Five Prime Therapeutics (NASDAQ: FPRX) announced a license agreement with Inhibrx for novel GITR antibodies on Thursday. Under the terms of the agreement, Five Prime will pay Inhibrx a $10 million license fee and up to $442.5 million milestone payments.
Inhibrx was co-founded by Dr. Quinn Deveraux who leads the R&D for the company. Prior to founding Inhibrx, Deveraux spent 10 years at the Genomics Institute of the Novartis Research Foundation. In 1997, Deveraux revealed the mechanism of IAP (inhibitor of apoptosis protein), the first known cellular inhibitor of caspases.
Inhibrx’s lead candidate, INBRX-103, was licensed by Celgene for 500 million in June 2012. The mAb targets CD47 on cancer cells. CD47 interacts with SIRPα on macrophages and sends a “don’t eat me” signal. INBRX-103 has entered clinical studies in early 2015.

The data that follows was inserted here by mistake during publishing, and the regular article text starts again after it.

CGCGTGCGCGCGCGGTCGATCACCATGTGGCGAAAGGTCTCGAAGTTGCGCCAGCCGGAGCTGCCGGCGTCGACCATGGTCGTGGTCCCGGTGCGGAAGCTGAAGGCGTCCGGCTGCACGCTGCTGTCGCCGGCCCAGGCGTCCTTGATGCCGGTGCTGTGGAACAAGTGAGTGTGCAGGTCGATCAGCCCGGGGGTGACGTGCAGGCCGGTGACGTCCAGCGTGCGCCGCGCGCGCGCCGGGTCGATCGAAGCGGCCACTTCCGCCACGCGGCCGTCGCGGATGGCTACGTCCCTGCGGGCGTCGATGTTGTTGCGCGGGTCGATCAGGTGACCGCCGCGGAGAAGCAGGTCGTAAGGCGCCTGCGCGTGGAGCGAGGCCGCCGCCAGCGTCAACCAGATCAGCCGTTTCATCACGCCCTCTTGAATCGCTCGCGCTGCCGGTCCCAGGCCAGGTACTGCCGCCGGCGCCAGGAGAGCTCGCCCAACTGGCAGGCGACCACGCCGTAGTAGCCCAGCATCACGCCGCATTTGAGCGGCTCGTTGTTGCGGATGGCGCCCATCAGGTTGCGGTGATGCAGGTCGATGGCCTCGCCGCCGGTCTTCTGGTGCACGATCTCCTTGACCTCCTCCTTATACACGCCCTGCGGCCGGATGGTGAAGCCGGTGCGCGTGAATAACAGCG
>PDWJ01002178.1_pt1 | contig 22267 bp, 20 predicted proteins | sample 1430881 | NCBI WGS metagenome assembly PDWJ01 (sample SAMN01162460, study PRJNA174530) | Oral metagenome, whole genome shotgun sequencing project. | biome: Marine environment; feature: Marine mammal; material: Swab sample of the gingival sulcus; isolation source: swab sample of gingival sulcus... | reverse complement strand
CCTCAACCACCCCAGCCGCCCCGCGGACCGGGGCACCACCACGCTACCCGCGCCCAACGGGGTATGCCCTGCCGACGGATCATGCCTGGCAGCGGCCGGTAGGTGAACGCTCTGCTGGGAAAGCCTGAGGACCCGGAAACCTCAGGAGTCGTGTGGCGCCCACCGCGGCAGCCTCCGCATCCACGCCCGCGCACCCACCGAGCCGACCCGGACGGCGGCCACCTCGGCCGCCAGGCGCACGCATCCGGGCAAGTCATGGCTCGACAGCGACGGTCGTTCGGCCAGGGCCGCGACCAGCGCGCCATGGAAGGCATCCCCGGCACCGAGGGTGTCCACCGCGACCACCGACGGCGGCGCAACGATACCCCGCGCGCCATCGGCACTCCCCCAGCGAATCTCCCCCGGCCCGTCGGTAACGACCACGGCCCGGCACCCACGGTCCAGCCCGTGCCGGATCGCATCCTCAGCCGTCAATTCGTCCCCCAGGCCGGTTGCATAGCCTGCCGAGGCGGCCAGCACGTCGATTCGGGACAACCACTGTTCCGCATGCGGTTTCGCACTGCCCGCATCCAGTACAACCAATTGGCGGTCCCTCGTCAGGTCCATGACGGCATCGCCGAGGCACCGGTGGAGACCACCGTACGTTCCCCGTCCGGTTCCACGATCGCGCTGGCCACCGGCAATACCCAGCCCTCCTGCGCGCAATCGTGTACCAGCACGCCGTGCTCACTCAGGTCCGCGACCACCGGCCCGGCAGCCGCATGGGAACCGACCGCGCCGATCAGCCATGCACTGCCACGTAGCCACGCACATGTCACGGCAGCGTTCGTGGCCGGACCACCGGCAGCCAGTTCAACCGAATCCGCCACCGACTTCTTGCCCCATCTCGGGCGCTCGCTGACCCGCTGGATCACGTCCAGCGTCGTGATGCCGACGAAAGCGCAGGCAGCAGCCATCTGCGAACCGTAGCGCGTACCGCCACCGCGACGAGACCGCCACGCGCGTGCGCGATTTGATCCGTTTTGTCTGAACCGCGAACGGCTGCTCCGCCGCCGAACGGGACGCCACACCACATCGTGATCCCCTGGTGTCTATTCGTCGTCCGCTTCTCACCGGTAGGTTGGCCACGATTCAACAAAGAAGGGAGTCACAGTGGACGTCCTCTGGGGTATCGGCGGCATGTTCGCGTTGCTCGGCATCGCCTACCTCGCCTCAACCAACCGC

Back to the topic, GITR (also known as TNFRSF18) is a member of the TNF receptor superfamily. The protein is mainly expressed on regulatory T cells (Tregs, CD4+CD25+) that suppress immune responses. GITR agonists suppress Tregs and thereby enhance immune responses.
Thirteen years ago, Japanese immunologists first found that activation of GITR abrogated Tregs-mediated immune suppression. GITR Inc. (Tolerx Inc.) is developing a first-in-class GITR agonist called TRX518 in melanoma. The Phase I trial of TRX518 was initiated in 2010, but it is still recruiting patients at present.
Inhibrx believes its INBRX-110 is the best-in-class GITR antibody. Based on Inhibrx’s multivalent antibody technology, INBRX-110 activates GITR independent of Fc binding. This is in contrast to conventional GITR antibodies.
Genentech, Bristol-Myers Squibb, and AstraZeneca are developing co-stimulatory antibodies that target other members of the TNF receptor superfamily such as CD40 (TNFRSF5), OX40 (TNFRSF4), 4-1BB (TNFRSF9). It is commonly believed that adding co-stimulatory antibodies to anti-PD1 therapy can enhance the antitumor immunity.
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